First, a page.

The floors are ever-sticky in well-worn patches of Celtic green and the back room welcomes with cold cinder block walls painted in a dank, prison-like mauve. Few public comforts can be found quite like those overstuft couches of split leather, crumbling microfiber, and stained chenille; untold organisms tickle you as you sink into concave cushions, kicking your feet up, knocking over a stale glass of melted rum and cigarette ash, changing the channel on one of several TVs for playoff baseball no one else cares to watch. This is a bar for games: shuffleboard tables sloping and worn and gritty with sand; pulpy dartboards; 20th century pinball; life-sized, war-torn, Jenga blocks scarred in scrawl and soaked in Fireball.
Up front, a pool table sheds felt under the constant patrol of stern-and-furrowed leather jackets drinking whisky sodas and smoking Newports with a foot out the front door, shouting at their short friend. A digital jukebox spits out Kid Rock or 50 Cent and there’s a dog with a skin disease and his leash is wrapped around a barstool and its owner could be anyone. The bartender is good if you are but has no problem kicking the shit out of you.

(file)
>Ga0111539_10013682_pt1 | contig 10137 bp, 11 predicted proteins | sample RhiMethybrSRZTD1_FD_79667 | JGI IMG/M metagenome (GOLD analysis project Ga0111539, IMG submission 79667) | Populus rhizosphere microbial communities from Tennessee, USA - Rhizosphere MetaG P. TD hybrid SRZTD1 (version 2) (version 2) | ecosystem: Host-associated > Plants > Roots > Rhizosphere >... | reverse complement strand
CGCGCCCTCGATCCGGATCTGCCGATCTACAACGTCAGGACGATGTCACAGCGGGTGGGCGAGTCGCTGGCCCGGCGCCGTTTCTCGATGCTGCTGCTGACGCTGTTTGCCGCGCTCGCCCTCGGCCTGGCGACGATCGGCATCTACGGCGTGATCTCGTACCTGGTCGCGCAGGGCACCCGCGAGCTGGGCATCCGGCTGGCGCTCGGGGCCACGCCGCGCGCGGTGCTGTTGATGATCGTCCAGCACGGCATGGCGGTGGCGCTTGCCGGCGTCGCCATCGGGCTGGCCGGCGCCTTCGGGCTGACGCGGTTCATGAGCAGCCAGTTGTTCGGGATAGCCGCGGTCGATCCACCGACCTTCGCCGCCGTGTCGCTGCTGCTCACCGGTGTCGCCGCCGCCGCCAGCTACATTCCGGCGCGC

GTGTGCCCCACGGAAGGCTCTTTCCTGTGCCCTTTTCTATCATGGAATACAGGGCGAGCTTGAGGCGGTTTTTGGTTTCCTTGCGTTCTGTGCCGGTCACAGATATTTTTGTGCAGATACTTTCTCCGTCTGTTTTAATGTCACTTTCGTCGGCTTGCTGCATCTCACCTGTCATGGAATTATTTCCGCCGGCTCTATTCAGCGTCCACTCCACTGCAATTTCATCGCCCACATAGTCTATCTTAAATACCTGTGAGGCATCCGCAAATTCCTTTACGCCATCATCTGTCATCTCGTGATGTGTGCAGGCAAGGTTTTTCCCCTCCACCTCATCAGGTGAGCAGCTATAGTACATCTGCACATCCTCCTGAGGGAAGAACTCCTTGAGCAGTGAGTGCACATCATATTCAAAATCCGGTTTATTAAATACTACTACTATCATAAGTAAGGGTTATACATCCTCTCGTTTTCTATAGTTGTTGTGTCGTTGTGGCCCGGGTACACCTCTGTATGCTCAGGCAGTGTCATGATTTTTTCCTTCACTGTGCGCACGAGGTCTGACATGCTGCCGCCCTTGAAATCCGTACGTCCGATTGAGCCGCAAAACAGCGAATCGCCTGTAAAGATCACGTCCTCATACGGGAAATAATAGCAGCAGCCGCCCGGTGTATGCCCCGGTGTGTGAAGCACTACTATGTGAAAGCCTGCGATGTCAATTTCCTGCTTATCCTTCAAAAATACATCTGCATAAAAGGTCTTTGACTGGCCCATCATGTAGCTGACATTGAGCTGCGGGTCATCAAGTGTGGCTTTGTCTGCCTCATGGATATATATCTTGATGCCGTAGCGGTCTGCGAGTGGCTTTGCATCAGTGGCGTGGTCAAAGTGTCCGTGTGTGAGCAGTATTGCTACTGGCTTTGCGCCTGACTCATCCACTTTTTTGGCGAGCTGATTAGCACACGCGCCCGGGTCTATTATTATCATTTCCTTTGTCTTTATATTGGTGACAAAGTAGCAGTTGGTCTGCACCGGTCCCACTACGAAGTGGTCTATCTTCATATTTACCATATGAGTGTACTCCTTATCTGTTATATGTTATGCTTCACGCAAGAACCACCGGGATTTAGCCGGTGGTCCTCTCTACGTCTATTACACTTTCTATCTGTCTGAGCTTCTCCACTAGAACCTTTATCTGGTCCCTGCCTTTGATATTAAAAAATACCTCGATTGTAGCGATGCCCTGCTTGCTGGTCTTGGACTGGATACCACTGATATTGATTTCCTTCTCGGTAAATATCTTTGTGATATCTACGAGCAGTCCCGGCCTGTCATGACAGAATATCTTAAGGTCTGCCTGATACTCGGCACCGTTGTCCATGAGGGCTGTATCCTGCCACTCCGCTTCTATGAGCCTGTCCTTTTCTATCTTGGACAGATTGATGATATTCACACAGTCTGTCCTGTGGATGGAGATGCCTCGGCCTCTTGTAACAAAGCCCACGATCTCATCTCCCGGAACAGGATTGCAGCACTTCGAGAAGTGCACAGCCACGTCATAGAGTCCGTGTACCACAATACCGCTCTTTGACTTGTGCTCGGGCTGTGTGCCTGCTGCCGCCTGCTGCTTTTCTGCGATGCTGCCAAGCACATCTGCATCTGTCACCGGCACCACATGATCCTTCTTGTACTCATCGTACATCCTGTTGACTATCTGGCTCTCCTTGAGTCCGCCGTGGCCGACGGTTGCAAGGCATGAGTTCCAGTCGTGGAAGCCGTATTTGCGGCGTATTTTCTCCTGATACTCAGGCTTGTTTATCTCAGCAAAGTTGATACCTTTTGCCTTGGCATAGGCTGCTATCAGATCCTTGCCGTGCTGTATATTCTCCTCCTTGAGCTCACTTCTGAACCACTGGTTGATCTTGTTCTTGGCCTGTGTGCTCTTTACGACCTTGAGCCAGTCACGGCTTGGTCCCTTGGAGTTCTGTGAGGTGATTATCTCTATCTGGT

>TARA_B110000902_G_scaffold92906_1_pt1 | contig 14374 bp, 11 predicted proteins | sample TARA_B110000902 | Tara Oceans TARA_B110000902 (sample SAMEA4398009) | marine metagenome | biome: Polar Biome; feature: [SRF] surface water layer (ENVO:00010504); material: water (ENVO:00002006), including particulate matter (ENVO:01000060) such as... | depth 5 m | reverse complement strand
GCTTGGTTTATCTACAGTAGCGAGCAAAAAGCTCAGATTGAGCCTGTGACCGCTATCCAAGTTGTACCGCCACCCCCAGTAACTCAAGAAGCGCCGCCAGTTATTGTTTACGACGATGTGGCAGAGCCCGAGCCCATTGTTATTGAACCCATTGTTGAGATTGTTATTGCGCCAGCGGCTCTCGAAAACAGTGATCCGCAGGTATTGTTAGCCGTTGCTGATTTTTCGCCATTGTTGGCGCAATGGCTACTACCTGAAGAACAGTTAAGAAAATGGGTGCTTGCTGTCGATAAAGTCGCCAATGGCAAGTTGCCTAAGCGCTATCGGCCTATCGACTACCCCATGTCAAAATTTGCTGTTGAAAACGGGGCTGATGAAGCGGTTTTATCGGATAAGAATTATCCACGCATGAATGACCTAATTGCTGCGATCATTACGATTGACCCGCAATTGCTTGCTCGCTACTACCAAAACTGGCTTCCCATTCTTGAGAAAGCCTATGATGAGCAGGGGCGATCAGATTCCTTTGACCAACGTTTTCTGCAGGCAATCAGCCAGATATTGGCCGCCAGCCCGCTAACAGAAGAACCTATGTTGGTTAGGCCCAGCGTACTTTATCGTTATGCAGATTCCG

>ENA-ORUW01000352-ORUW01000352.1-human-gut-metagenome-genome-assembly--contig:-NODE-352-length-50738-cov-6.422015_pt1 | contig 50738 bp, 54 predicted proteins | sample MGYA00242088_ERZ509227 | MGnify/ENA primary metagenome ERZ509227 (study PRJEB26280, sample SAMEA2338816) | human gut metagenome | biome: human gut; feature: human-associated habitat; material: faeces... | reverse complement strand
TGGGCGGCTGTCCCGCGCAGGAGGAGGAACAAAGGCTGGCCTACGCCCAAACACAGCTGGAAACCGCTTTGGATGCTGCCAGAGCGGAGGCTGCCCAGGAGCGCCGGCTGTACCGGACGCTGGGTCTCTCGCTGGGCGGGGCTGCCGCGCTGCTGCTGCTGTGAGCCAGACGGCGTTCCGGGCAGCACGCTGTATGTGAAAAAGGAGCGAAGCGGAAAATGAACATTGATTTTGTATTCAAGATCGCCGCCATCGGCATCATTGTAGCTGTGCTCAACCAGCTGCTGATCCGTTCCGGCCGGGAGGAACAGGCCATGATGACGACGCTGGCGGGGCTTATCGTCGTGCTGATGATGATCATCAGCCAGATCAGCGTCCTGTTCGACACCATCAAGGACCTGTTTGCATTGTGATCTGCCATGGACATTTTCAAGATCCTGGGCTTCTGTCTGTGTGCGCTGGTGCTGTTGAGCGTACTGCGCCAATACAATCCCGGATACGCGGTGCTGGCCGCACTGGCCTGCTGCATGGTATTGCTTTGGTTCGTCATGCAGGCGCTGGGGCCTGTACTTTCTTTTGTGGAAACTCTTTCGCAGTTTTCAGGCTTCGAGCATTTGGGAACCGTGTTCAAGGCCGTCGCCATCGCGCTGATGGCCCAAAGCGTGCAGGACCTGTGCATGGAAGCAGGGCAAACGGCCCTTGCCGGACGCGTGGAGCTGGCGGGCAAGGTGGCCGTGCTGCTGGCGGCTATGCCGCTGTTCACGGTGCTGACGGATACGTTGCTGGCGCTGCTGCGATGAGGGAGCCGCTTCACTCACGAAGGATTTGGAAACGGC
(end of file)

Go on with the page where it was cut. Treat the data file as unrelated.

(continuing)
A pair of spangled bleach-blondes hand out free samples of energy drinks to an ogling old man who sports a Mardi Gras polo even though it’s only October. A crockpot of tinned chili waits by the door alongside a bag of buns, a bottle of crusty Cajun Pete’s hot sauce, the worst of brands, and a tub of boiled, spongey hot dogs, free to all and ready to soak up a regrettable shot of Gordon’s Dry.
Tonight, there’s ping pong out back. Its net drapes uselessly on the uneven table like underwear in the trash, torn and forgotten and smelling something wretched. A pair of wobbling women port four soggy paddles from the bar, challenging us two to a duel. But first: the greying brunette enlists my friend to score a round up front, conspicuously ignoring the window at the bar’s back which services the back room; now alone, the redhead smiles out of the corner of her mouth, eyes narrowed and cynical.
Nearly balancing a leaky vodka-cran and a lit Capri with one hand floating dangerously in the air, she tries to start a rally but misses the table; in the moment it takes to retrieve the ball, she’s flipped off all her clothes and the back room fills with her weird perfume. I stutter, unable to get the words out, and she laughs hoarse, skunking me on two consecutive serves, reaching absolute and unassailable competitive advantage. “Thisses our secret,” she slurs, and pulls on her clothes just as our friends return with drinks. I’m full of whisky and $1.75 PBRs, myself, and unsure if I really saw what I just saw. My friend refuses to believe me; I can’t focus; the girls beat us badly, and they would have either way.
Taking a bottle of Bud Light to go, I hit a pothole on my bike ride home and soak my clothes through with cheap beer. It’s cold as hell and the streets of Mid City are dark and dead and it’s all one can hope for on a Monday night.
Mick’s Irish Pub. 4801 Bienville Street. New Orleans.